• Got an email offering to promote my business to over 2 million business email addresses…  Now, if MY address is on that list, what good are the others?  I’m not a business, and I hate spam like this – but I’m on their list.  That makes their list worse than useless, because they will be sending spam to people like me who make it our business to eliminate spam…. Idiots.  Email, please, frequently.
    (That’s not the address they sent it from, but that address will identify me, and thereby confirm that their email was recieved and read.  I won’t give them that.)

  • Somebody calling themselves Deepak ( has sent me a very nice email offering to redesign my website. Apparantly, he has ‘analyzed’ it, and believes that he can benefit me by ‘better sales’…  Very hard to call him a liar on this, as just one sale would be an improvement on a site that has nothing to sell.
    As my site is simply a blog, which sells nothing beyond my opinion, I have a very strong suspicion that this is nothing more than a shotgun email – in which case he is lying when he says he has visited and analysed my website.  Or he’s too stupid to realise it’s impossible to improve sales when nothing is sold.  Either way, this is SPAM.

  • sent me an email that started ‘dear member’, and told me that I had ‘won’ money and their gambling site.  All I had to do to collect it was register, and deposit money…
    Hang on – h0w can I be a member if I need to register?  And how can me giving them money equate to a win for me?
    Still, they did include an ‘unsubscribe’ link, so in the interest of fairness I have done exactly the same as they did: put their address on a SPAM list, and offered to take it off again if they tell me why I should.

  • I got an email from telling me I had a £2222 ‘welcome’ waiting for me if I registered on their roulette site.  Now, this one is particularly interesting: when I tried to look them up, I found that the site was registered in such a way that the owner was hidden.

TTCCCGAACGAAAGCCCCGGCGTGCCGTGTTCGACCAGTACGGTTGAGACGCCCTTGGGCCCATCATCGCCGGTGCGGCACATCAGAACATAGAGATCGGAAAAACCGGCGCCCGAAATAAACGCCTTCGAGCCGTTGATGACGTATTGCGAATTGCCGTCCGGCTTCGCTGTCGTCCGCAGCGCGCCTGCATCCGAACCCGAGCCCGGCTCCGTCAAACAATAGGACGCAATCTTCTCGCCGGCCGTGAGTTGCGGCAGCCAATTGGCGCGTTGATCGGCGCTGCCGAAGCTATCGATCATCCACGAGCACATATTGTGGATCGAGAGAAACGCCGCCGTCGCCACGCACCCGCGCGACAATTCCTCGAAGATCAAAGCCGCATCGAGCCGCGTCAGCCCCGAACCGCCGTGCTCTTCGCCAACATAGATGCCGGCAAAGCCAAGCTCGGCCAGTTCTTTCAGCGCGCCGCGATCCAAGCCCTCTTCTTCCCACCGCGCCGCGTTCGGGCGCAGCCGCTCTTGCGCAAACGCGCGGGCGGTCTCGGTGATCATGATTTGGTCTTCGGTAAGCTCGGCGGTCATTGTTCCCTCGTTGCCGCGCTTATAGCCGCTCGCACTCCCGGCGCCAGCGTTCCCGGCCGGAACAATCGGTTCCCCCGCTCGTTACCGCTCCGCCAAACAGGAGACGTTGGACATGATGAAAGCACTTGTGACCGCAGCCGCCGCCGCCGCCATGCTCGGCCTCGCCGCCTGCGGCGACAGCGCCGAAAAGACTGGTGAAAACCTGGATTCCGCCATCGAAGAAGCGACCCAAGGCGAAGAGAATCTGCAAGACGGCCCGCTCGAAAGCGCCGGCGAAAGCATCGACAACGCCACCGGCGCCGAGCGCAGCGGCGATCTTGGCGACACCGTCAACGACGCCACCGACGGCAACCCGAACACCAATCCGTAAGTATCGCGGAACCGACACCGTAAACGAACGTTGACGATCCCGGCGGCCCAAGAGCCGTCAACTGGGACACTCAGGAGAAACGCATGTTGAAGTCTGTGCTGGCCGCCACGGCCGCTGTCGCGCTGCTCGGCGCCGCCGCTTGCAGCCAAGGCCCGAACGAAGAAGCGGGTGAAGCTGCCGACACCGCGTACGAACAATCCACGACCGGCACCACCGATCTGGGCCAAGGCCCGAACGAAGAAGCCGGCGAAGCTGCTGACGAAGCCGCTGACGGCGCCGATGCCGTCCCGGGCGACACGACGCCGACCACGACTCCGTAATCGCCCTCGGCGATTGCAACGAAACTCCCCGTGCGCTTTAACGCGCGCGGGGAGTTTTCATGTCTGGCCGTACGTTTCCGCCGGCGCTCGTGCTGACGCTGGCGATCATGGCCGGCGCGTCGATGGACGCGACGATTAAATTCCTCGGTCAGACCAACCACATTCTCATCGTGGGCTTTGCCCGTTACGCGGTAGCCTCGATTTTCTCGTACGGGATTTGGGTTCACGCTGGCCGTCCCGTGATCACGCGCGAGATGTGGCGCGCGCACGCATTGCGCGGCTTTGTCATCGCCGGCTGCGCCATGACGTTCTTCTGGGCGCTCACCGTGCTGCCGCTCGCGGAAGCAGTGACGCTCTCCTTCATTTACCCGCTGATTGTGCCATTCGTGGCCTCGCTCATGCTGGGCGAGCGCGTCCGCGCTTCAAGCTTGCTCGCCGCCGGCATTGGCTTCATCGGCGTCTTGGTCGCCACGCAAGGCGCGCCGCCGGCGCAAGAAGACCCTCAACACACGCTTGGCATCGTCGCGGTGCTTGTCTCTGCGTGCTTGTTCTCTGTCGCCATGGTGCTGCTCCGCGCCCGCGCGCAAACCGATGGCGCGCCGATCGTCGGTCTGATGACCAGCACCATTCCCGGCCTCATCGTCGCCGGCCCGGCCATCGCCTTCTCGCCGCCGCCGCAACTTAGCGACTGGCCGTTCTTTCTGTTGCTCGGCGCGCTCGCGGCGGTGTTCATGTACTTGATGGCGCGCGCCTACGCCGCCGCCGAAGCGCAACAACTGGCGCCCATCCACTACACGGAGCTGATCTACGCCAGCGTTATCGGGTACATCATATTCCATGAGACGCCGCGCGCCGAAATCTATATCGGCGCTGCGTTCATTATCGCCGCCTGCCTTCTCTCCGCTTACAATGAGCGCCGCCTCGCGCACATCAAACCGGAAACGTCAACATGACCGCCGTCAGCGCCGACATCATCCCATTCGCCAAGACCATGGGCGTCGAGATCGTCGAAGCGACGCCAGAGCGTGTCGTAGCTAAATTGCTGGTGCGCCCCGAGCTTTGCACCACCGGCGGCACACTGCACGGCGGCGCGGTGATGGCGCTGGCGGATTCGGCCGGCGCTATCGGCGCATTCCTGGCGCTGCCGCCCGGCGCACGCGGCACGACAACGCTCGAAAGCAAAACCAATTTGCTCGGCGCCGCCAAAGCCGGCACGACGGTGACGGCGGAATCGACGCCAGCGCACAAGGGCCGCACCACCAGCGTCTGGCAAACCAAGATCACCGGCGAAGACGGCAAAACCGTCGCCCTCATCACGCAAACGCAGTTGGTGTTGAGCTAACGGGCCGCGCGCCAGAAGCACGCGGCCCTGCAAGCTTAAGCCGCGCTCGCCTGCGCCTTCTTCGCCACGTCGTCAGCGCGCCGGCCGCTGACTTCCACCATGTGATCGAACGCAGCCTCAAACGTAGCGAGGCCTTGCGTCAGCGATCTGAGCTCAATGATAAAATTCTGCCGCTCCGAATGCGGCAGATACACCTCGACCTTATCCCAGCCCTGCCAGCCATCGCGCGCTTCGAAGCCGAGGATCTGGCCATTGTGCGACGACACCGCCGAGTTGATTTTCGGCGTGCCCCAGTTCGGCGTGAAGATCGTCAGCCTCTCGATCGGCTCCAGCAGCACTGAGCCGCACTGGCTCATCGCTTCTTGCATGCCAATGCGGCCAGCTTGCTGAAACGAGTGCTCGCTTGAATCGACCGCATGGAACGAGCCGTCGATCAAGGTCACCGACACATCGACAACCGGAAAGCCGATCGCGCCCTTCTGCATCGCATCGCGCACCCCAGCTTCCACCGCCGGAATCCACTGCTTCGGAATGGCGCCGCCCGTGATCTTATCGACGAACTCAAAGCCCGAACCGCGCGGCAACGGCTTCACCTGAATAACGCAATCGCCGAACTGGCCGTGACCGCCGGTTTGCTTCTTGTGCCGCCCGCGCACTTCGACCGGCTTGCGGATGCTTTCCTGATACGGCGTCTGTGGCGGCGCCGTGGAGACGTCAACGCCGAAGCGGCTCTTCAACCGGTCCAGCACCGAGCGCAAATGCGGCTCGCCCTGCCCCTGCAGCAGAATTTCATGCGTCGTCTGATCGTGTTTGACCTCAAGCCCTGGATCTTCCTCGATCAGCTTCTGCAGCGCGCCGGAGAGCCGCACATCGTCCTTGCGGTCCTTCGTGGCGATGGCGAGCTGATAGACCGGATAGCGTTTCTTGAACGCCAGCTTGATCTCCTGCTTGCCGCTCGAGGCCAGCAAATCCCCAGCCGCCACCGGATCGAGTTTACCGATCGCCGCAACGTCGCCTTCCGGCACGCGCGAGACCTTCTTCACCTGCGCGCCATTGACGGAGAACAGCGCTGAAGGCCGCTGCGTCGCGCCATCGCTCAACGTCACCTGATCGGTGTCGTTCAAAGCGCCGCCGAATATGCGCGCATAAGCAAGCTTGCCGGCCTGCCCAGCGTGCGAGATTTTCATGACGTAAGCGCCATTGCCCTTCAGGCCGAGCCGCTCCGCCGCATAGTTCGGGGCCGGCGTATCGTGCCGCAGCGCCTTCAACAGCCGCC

The only reasons for that are fraud, or a desire for privacy.  And what legitimate business wants to keep it’s identity private?
    I won’t be using their unsubscribe link, and I doubt that they will use mine, either.

  • I’ve been invited to take part in an international photo competition by (also uses ) which is very nice of them.  There’s just one problem, they lifted the email address without my permission and added it to a mailing list.
    The competition looks like a scam to me, anyway.  Any ‘competition’ that invites total strangers to pay an entry fee has to be a scam.
    There are legitimate competitions that send out regular invitations (I get them every year from at least one) – but they only send them to people that have entered in the past, or who have asked to get them.

  • Today I got two emails, from different sources, with different email addresses to reply to.  How strange then, that both emails were identical in every other way!
    They are offering me a job!  A well-paid job, at that.  It’s just a pity that they have a poor grasp on english spelling and grammer, or I might have been taken in. (Not really, folks.)
    Should any of you be interested in this job, or want to add yourself to their mailing list, the email addresses to use are: &
    As always, should the owners of these addresses wish to have them removed from this page, they can email me with their reasons.

  • Got an email from today.  Something about a free app I think. (I dunno, really, because I never looked.)
    At the bottom of the email, it told me I had received the email because I ‘had subscribed to the PicsaStock newsletter.’  I must have done it in my sleep, then, because I’ve never heard of it, I have no interest in it, and I never subscribe to newsletters.
    Welcome to the wonderful world of Spambots.